Leopardi – To the Moon
Giacomo Leopardi (1798-1837) is considered a pessimist by most, if not all, his readers. Most of his poems are not only sad, they reek of depression. His readers remember him as someone who had poor eyesight, mostly due to his vigilant reading in a dark room with only one candle. Some claim he was poor, though that is most likely a misconception. And in addition to that, his reading was probably a cause for him developing a hunchback. He was ugly, though a lot of paintings show him as rather handsome (as does the image on this website). And he certainly was rejected by women more than once. And yet, I cannot agree with most scholars that he was a pessimist….
See for instance this poem, the one that so many see as pessimistic (A.S. Kline translation, pdf is for free circulation).
To the Moon
O lovely moon, now I’m reminded
how almost a year since, full of anguish,
I climbed this hill to gaze at you again,
and you hung there, over that wood, as now,
clarifying all things. Filled with mistiness,
trembling, that’s how your face seemed to me,
with all those tears that welled in my eyes, so
troubled was my life, and is, and does not change,
O moon, my delight. And yet it does help me,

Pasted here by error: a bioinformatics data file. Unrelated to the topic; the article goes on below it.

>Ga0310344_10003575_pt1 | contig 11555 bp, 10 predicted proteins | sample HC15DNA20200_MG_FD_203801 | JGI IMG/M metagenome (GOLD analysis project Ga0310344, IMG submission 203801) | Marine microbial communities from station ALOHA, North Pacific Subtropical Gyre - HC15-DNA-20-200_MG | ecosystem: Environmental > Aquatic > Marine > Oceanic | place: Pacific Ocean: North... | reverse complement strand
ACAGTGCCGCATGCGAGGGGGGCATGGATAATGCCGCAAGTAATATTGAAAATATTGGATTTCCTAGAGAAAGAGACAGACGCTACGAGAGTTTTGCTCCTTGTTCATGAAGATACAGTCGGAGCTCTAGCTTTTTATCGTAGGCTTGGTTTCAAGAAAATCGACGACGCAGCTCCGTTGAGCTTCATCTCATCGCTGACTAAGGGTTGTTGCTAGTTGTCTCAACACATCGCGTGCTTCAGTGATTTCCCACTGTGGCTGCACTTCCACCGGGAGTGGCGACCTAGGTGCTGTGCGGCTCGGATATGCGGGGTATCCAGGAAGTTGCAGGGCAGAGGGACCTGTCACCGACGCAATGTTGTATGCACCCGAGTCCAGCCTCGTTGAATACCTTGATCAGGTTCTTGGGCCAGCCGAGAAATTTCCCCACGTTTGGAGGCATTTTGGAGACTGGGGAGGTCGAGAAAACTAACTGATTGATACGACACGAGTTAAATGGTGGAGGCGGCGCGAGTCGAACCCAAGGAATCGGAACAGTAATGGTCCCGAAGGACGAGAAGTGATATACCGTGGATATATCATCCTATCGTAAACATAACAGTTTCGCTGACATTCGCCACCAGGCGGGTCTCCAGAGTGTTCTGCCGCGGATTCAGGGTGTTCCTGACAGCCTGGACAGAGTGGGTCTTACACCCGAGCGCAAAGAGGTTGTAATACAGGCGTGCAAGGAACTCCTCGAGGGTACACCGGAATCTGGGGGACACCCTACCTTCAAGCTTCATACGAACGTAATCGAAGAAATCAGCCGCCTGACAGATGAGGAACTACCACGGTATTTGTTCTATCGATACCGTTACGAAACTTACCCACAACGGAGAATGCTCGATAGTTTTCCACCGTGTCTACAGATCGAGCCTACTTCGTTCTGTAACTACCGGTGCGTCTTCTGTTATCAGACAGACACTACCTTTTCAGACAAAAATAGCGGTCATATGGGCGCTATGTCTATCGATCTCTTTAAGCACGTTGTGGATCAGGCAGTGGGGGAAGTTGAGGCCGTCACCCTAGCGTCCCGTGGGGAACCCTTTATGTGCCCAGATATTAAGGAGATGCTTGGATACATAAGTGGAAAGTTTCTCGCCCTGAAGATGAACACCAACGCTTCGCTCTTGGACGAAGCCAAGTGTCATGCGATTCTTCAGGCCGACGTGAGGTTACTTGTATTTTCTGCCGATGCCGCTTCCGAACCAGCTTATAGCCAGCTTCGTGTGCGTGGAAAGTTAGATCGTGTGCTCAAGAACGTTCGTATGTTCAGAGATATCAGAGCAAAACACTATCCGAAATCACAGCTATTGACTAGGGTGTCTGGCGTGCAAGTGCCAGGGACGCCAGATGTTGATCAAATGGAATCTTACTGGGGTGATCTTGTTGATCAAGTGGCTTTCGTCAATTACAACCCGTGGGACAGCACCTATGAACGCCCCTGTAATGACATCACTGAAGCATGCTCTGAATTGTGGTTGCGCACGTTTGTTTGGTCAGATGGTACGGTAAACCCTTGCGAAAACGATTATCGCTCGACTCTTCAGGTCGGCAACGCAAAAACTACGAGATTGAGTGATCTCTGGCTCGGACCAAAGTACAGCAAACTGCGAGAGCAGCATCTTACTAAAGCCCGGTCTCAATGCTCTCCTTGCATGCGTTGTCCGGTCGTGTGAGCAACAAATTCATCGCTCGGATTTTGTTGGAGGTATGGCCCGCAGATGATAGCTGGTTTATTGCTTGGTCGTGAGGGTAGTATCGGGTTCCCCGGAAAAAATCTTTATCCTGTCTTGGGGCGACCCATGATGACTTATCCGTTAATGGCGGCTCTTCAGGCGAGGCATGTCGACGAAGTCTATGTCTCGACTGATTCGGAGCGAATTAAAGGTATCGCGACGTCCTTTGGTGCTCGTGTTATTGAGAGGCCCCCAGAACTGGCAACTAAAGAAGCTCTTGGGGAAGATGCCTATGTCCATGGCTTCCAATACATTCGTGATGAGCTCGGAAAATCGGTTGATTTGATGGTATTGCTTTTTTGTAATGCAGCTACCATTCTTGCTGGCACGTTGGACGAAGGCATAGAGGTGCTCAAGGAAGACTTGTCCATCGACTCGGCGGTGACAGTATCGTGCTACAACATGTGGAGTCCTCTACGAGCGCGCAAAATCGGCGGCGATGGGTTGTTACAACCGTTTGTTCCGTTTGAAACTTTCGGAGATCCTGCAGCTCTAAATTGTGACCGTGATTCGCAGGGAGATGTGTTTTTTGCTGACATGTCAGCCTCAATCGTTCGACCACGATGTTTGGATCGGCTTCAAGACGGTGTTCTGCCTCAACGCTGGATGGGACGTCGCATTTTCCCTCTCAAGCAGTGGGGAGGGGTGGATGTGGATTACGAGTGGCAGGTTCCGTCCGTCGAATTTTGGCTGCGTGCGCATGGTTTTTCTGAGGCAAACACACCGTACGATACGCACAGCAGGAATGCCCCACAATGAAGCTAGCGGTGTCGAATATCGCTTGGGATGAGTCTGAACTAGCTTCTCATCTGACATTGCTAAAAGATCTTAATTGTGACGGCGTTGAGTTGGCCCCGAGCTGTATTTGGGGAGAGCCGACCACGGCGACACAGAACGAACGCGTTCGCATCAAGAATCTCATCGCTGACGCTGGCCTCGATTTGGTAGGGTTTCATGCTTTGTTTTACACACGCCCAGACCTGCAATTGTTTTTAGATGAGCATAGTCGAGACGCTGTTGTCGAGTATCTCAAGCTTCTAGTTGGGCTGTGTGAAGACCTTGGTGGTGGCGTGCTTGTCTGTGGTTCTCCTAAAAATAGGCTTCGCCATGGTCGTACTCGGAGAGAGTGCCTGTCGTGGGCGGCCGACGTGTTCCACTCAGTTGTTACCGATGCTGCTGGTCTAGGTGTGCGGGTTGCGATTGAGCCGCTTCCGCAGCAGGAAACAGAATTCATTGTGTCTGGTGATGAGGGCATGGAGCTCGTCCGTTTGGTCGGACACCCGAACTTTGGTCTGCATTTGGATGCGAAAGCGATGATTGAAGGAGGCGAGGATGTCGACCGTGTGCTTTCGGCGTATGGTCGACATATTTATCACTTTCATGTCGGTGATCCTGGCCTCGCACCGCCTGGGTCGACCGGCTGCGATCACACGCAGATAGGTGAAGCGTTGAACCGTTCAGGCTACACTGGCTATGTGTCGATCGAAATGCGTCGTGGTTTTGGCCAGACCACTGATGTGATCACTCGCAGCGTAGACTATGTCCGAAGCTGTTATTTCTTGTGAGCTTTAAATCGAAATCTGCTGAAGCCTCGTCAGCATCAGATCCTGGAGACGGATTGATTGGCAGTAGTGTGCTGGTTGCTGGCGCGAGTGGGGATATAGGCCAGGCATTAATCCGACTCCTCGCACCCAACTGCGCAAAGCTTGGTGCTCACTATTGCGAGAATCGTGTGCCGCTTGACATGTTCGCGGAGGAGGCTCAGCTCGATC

to record my sadness and tell it, year by year.
Oh how sweetly it hurts, when we are young,
when hope has such a long journey to run,
and memory is so short,
this remembrance of things past, even if it
is sad, and the pain lasts!
Compare this to Dante’s Divine Comedy (Inferno, Canto V):
There is no greater sorrow
Than to be mindful of the happy time
Not only do we not find Dante depressing, we find him to speak to us in that particular way that we hide from others. Only the poets know something about us, something that is denied to and by others. It is not surprising that for the Ancient Greeks, the poets knew more than others – indeed, that their entire wealth in literature and philosophy is based on Homer. There has been a recent study on this, and it seems that Homer was referred to as often as all the other Greeks combined.
But I digress. Leopardi, I would claim, does nothing less than Dante. And although his Canti are not as filled with pages, and some of his poems are somewhat simplistic, he too speaks to us in that particular way. Far from being a pessimist, he understands sadness and how it feels to be truly alone. And he finds that loneliness, and shows you how to share that – if with nobody else, at least with yourself: your memories and the moon.
We should not forget that there is something tragic in beauty. Beauty by itself is never only beautiful – but I’ll leave this thought for another day. For someone who shares my view on Leopardi (though there are considerable differences), read this review of his Canti, albeit of a different translation.